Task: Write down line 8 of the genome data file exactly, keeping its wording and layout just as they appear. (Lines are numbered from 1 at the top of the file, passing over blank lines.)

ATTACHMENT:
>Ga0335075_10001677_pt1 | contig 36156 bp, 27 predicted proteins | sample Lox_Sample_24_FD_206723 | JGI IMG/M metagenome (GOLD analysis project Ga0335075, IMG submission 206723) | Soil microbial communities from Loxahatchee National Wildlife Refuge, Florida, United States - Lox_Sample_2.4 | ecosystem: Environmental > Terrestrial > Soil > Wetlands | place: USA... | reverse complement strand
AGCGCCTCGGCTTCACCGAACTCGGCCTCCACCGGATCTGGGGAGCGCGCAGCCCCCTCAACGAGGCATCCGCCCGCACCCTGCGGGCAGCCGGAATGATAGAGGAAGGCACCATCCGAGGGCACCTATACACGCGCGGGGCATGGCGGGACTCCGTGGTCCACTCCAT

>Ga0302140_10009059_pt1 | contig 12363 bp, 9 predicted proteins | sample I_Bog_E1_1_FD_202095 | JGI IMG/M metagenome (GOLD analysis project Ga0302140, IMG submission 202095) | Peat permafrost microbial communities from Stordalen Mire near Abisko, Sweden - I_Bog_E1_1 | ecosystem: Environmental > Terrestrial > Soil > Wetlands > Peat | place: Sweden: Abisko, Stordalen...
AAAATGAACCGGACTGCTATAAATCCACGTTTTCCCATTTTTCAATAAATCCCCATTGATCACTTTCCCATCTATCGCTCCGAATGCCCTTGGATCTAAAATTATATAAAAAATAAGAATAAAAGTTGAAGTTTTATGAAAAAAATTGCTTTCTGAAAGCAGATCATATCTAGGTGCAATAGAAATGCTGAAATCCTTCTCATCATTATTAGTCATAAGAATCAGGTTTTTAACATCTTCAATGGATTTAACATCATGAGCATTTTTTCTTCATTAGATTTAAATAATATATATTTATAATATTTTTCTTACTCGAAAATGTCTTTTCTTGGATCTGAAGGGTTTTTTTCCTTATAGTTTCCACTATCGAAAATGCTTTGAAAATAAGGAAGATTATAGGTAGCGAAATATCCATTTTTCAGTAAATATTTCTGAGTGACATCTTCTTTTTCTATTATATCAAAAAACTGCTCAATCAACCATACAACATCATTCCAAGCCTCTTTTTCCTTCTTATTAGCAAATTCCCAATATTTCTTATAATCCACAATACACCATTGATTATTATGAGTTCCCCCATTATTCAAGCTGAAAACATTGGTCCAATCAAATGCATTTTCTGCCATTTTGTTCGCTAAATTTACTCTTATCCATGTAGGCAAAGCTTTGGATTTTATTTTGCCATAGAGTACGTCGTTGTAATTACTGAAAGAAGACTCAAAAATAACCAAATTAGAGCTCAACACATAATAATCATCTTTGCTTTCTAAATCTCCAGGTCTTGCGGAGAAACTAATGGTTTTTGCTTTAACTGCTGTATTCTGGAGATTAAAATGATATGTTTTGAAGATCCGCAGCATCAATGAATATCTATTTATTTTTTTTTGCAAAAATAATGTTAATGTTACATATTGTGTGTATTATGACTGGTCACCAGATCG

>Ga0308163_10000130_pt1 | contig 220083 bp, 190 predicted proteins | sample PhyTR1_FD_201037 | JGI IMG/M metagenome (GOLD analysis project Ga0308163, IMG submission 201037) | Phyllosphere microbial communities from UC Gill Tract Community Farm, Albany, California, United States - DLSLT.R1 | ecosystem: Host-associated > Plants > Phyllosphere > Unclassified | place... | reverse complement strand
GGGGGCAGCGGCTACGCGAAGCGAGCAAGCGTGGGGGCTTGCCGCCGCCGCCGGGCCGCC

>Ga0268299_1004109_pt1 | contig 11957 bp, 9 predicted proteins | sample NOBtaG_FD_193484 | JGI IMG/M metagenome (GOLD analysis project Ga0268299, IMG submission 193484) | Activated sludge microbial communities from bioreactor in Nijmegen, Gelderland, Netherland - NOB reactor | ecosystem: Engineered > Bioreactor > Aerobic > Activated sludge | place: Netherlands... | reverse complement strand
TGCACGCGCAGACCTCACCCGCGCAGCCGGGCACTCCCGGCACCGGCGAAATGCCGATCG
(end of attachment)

TGCACGCGCAGACCTCACCCGCGCAGCCGGGCACTCCCGGCACCGGCGAAATGCCGATCG